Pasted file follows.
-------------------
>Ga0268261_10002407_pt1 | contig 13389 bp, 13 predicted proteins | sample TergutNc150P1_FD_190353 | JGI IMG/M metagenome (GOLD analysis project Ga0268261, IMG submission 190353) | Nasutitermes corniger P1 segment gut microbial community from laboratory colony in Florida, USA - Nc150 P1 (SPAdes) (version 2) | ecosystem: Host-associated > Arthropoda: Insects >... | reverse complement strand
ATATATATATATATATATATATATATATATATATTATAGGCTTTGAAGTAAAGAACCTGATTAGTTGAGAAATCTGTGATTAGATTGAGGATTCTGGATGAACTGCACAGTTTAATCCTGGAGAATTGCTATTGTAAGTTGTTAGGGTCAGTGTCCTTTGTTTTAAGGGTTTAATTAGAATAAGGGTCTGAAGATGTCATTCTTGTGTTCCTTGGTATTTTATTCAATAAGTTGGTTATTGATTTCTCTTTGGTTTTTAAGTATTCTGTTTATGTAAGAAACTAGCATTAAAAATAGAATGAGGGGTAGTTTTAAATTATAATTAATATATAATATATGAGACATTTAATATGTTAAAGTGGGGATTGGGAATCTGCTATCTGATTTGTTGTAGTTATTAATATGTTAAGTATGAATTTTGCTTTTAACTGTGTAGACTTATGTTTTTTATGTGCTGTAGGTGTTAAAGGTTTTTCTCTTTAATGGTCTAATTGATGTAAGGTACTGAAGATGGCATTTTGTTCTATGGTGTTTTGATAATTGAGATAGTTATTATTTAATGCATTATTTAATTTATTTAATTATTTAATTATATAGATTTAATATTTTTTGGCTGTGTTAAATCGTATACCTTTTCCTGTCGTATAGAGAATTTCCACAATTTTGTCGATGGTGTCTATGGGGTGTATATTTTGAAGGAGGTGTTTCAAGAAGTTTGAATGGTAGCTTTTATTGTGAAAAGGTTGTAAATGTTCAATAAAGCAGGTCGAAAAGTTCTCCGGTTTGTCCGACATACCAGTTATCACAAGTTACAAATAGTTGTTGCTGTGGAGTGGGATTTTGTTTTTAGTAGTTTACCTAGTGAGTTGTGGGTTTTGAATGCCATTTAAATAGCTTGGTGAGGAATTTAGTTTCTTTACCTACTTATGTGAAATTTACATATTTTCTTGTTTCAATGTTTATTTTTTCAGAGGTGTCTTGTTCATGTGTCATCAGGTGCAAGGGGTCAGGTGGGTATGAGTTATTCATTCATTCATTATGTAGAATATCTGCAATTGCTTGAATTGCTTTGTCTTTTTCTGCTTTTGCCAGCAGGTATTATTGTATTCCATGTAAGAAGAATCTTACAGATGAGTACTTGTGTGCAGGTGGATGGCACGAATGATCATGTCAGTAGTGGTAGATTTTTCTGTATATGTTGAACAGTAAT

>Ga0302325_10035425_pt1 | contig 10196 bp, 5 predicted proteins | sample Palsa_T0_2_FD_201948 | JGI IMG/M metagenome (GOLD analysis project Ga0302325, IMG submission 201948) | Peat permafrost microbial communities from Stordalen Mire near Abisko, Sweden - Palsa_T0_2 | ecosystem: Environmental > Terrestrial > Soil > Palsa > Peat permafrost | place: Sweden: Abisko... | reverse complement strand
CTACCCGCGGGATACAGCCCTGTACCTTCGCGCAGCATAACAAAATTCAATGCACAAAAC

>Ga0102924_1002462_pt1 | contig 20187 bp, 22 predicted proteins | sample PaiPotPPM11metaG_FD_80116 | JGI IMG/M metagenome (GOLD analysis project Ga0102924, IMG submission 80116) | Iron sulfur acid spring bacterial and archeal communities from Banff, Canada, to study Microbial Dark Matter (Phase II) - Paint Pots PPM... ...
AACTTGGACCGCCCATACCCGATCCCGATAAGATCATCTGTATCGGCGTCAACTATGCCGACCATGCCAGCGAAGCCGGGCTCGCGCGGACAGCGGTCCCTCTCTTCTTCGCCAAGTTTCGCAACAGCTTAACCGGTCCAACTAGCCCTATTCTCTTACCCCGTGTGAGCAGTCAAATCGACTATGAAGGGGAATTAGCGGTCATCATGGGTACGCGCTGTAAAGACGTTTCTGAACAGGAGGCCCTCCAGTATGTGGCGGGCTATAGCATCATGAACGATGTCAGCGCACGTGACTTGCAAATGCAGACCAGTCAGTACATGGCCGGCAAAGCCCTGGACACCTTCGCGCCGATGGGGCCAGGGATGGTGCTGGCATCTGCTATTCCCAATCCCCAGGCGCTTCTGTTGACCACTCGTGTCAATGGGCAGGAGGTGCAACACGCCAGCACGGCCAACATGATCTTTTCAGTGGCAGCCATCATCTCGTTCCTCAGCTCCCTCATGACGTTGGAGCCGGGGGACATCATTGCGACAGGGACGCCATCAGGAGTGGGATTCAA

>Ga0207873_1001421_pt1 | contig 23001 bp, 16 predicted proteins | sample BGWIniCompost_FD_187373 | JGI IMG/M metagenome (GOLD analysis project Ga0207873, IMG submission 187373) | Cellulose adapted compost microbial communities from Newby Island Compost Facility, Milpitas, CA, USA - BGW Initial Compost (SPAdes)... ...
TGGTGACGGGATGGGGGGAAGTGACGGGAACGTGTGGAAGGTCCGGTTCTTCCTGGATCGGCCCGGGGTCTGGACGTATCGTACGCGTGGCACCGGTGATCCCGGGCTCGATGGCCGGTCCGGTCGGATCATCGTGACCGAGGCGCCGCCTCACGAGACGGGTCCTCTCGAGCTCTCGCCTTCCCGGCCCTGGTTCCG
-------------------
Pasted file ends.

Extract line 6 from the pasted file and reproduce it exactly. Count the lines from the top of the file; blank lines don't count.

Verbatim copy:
AACTTGGACCGCCCATACCCGATCCCGATAAGATCATCTGTATCGGCGTCAACTATGCCGACCATGCCAGCGAAGCCGGGCTCGCGCGGACAGCGGTCCCTCTCTTCTTCGCCAAGTTTCGCAACAGCTTAACCGGTCCAACTAGCCCTATTCTCTTACCCCGTGTGAGCAGTCAAATCGACTATGAAGGGGAATTAGCGGTCATCATGGGTACGCGCTGTAAAGACGTTTCTGAACAGGAGGCCCTCCAGTATGTGGCGGGCTATAGCATCATGAACGATGTCAGCGCACGTGACTTGCAAATGCAGACCAGTCAGTACATGGCCGGCAAAGCCCTGGACACCTTCGCGCCGATGGGGCCAGGGATGGTGCTGGCATCTGCTATTCCCAATCCCCAGGCGCTTCTGTTGACCACTCGTGTCAATGGGCAGGAGGTGCAACACGCCAGCACGGCCAACATGATCTTTTCAGTGGCAGCCATCATCTCGTTCCTCAGCTCCCTCATGACGTTGGAGCCGGGGGACATCATTGCGACAGGGACGCCATCAGGAGTGGGATTCAA